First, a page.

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JavaScript Iterators and Generators: Asynchronous Iterators

Andrea Simone Costa
I write JavaScript code, mostly.
・Updated on ・1 min read

Hi, nice to meet you πŸ˜„!
You can find this article in my personal blog here.

Discussion (11)

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chrisachard profile image
Chris Achard

Oh wow, this is next level! Also TIL about for-await-of; neat. Do you have some examples of where this can be really helpful in real world code? I'm wondering when I should think to maybe reach for this instead of cobbling something else together πŸ˜ƒ Thanks!

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jfet97 profile image
Andrea Simone Costa Author

Thanks, I'm glad you liked the article πŸ˜ƒ

Generally, the async iteration is well suited for all those circumstances where consumers should have control over the flow of data.
Next time I'll show some more concrete examples thanks to async generators, but for now a good starting point to satisfy your needs surely are Node.js Readable streams. WHATWG Streams are async iterables too.

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eatsjobs profile image
Pasquale Mangialavori

I was thinking pagination could be a use case candidate for async iteration.

const page = await pagination[Symbol.asyncIterator]().next();
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jfet97 profile image
Andrea Simone Costa Author

Yes of course. I've already briefly mentioned it into the 'The consumer pressure problem' section πŸ˜ƒ

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eatsjobs profile image
Pasquale Mangialavori • Edited

I think we can also write it down in this succinct way. But correct me if I'm wrong

const pagination = {
  async *[Symbol.asyncIterator]() {
    let i = 0;
    while (i < 10) {
      await Promise.resolve(true);
      i++;
      yield i;
    }
  }
};

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jfet97 profile image
Andrea Simone Costa Author

Yes, but async gens are the argument of the next article eheheheh

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eatsjobs profile image
Pasquale Mangialavori

SPOILER ALERT then :D eheh

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lorenzofox3 profile image
RENARD Laurent

A while back I also wrote a library to manipulate async stream with async iterables. You might find it interesting. It was in the context of this article.
It is a very nice serie you wrote here. However I think you should stress more on the fact that closing iterable is a leaky abstraction(by Reginald β€œRaganwald” Braithwaite). You did a bit in the second article but I think it deserves more attention. It is usually better to use built in consumers (such for await statement) to avoid problems

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jfet97 profile image
Andrea Simone Costa Author

It could seem a stupid answer but I strongly believe in well-commented programs, so what is not immediately understandable should be highlighted with a proper comment/explanation.

I am with you, I think that custom implementations of interfaces like these should be kept to a minimum but...there is always an exception.
Like here: github.com/nodejs/node/blob/master...
One of the Node.js streams maintainer told me that an async gen would be too slow and hard to implement and mantain, so they've chosen to manually implement the async iteration interfaces.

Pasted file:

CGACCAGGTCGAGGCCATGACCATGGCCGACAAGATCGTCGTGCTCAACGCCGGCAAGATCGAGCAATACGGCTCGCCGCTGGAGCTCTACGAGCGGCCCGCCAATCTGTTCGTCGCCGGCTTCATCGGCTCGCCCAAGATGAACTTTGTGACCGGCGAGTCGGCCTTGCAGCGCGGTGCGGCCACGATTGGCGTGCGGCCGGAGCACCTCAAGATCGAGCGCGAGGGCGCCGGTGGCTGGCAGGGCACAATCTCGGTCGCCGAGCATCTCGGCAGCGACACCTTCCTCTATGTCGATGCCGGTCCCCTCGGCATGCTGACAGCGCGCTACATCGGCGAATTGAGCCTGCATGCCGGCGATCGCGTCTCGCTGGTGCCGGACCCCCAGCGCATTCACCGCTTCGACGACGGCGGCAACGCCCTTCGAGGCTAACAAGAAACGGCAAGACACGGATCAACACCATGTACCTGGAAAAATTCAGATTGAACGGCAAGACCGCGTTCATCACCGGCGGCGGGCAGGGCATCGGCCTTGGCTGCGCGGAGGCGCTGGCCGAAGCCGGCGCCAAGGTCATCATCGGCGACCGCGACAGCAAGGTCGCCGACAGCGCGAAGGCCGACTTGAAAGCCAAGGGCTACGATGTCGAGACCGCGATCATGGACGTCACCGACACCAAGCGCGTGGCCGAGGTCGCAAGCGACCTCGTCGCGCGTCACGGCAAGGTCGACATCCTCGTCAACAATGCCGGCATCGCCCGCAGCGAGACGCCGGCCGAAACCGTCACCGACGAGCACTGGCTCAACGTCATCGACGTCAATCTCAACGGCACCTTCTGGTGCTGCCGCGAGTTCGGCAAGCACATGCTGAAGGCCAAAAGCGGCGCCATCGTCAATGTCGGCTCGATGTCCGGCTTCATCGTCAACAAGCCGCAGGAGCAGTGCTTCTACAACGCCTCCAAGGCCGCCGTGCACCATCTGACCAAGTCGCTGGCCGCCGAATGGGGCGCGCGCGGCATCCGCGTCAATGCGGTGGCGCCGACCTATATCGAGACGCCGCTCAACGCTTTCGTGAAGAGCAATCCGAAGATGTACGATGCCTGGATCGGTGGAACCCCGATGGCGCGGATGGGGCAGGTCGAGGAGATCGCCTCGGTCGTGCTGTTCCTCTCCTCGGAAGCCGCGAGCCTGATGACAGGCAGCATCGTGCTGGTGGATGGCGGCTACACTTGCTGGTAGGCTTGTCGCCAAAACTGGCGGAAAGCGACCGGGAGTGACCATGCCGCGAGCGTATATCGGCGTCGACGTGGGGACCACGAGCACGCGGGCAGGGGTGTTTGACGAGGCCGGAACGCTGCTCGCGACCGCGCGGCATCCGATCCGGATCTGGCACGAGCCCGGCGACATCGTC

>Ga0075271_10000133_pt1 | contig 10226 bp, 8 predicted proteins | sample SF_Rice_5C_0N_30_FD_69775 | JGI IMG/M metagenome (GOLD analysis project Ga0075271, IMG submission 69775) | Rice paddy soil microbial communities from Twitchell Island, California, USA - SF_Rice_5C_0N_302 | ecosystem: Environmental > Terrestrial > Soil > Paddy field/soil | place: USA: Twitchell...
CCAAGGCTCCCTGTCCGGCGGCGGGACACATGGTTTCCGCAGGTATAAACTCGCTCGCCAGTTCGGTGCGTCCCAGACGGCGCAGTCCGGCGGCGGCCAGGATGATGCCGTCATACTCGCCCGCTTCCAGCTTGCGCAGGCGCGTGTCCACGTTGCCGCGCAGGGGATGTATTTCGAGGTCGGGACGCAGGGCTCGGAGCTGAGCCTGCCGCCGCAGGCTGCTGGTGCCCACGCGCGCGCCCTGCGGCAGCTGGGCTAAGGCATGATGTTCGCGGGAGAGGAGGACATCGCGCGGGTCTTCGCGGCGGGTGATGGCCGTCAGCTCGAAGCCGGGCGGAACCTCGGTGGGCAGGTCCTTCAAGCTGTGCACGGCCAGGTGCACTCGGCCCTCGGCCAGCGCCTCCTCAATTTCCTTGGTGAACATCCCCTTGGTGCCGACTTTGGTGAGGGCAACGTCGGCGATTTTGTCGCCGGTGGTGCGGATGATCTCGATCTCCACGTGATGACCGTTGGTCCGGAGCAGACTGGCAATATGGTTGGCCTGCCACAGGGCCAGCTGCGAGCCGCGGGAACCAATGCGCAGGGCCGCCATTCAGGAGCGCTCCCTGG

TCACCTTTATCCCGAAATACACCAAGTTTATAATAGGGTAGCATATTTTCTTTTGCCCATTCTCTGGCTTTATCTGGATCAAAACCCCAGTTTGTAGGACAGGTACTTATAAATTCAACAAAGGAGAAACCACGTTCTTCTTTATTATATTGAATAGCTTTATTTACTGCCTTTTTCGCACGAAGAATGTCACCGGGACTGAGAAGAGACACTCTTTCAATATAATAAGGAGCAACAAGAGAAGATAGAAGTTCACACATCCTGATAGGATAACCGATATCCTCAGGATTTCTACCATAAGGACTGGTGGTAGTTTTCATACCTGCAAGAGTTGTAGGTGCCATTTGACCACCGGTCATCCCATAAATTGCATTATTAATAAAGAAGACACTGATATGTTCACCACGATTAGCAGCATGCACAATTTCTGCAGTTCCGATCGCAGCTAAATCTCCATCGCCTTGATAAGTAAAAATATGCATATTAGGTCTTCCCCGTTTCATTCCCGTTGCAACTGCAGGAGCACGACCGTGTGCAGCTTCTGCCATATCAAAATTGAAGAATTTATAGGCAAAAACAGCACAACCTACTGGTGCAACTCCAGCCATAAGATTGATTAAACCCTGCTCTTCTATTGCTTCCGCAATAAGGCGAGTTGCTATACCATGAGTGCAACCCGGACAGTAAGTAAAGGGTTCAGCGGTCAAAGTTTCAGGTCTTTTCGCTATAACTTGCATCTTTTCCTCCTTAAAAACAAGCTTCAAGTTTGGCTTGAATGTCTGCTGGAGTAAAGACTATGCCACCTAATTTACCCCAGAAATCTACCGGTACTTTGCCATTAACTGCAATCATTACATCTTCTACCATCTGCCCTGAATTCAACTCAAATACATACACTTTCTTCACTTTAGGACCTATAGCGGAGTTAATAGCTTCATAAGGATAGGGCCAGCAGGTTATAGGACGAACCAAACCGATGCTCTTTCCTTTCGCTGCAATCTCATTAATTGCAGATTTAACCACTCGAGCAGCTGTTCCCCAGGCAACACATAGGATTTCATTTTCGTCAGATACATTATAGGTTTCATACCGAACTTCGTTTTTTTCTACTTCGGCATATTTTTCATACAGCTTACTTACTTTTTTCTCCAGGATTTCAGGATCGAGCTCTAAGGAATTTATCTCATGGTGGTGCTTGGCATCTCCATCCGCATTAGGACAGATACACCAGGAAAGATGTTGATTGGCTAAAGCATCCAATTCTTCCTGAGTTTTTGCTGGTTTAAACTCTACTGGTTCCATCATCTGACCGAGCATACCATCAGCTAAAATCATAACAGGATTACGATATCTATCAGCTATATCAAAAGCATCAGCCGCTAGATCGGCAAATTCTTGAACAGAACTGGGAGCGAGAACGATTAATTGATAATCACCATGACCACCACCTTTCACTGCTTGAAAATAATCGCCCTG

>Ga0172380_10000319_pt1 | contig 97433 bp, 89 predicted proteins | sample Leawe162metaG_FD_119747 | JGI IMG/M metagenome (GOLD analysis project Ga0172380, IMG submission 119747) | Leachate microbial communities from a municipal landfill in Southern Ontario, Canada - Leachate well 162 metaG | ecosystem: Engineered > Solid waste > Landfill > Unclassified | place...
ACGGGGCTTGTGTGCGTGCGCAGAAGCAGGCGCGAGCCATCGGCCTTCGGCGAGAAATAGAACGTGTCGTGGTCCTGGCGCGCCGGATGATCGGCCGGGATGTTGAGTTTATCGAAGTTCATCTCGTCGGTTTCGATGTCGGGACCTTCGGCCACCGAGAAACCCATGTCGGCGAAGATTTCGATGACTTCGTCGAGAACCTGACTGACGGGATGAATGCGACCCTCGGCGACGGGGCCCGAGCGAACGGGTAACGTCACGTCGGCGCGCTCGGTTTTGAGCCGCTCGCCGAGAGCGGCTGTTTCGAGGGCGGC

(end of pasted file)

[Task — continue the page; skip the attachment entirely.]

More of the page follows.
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lorenzofox3 profile image
RENARD Laurent • Edited

I don't think we are talking about the same thing. I think it is totally fine to implement these interfaces yourself: usually when you implement a producer in a "low level" way you know what you are doing (cf Nodejs core maintainers).

I am talking about the code which consumes it, depending on the way you consume it, you might create leaks.

Consider the following producer (from my article I linked above):

const wait = delay => new Promise(resolve => {
    setTimeout(() => resolve(), delay);
});
const counterGen = async function * (limit = 10, delay = 100) {
 let iter = 1;
 try {
  while (true) {
   if (iter > limit) {
    break;
   }
   await wait(delay);
   yield iter;
   iter++;
  }
 } catch (e) {
  console.log('oops something is wrong');
  throw e;
 } finally {
  console.log('I have been released !!!');
 }
};

You could have written it by implementing the interfaces, it does not matter.

Just note it is doing some cleaning ("I have been released !!!"), it could be release file handle or whatever.

Now let's say you want to consume it and sum the 3 first values.

You can do it in a naive way

const sum = async iterator => {
    let i = 0;
    let sum = 0;
    while (i < 3) {
        const next = await iterator.next();
        if (next.done) {
            break;
        }
        sum += next.value;
        i++;
    }

    // VERY IMPORTANT IF YOU DO NOT WANT TO CREATE A LEAK
    // iterator.return();

    return sum;
};

sum(counterGen())
    .then(console.log);

And this code creates a leak if you don't pay attention and do not explicitly call return (you will not see the release message)

Whereas if you decide to go for "native construct" like for await statement you are safe

const sum = async iterator => {
    let i = 0;
    let sum = 0;
    for await (const v of iterator){
        if(i>=3){
            break;
        }
        sum+= v;
        i++
    }
    return sum;
};

sum(counterGen())
    .then(console.log);

I think tutorials and articles on iterators (and async iterators) do not stress enough that eventual issue.

This was my point :)

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jfet97 profile image
Andrea Simone Costa Author

Uh I've totally misunderstood your previous message!

Yes you are right, the for-of and the for-await-of should be always preferred πŸ™‚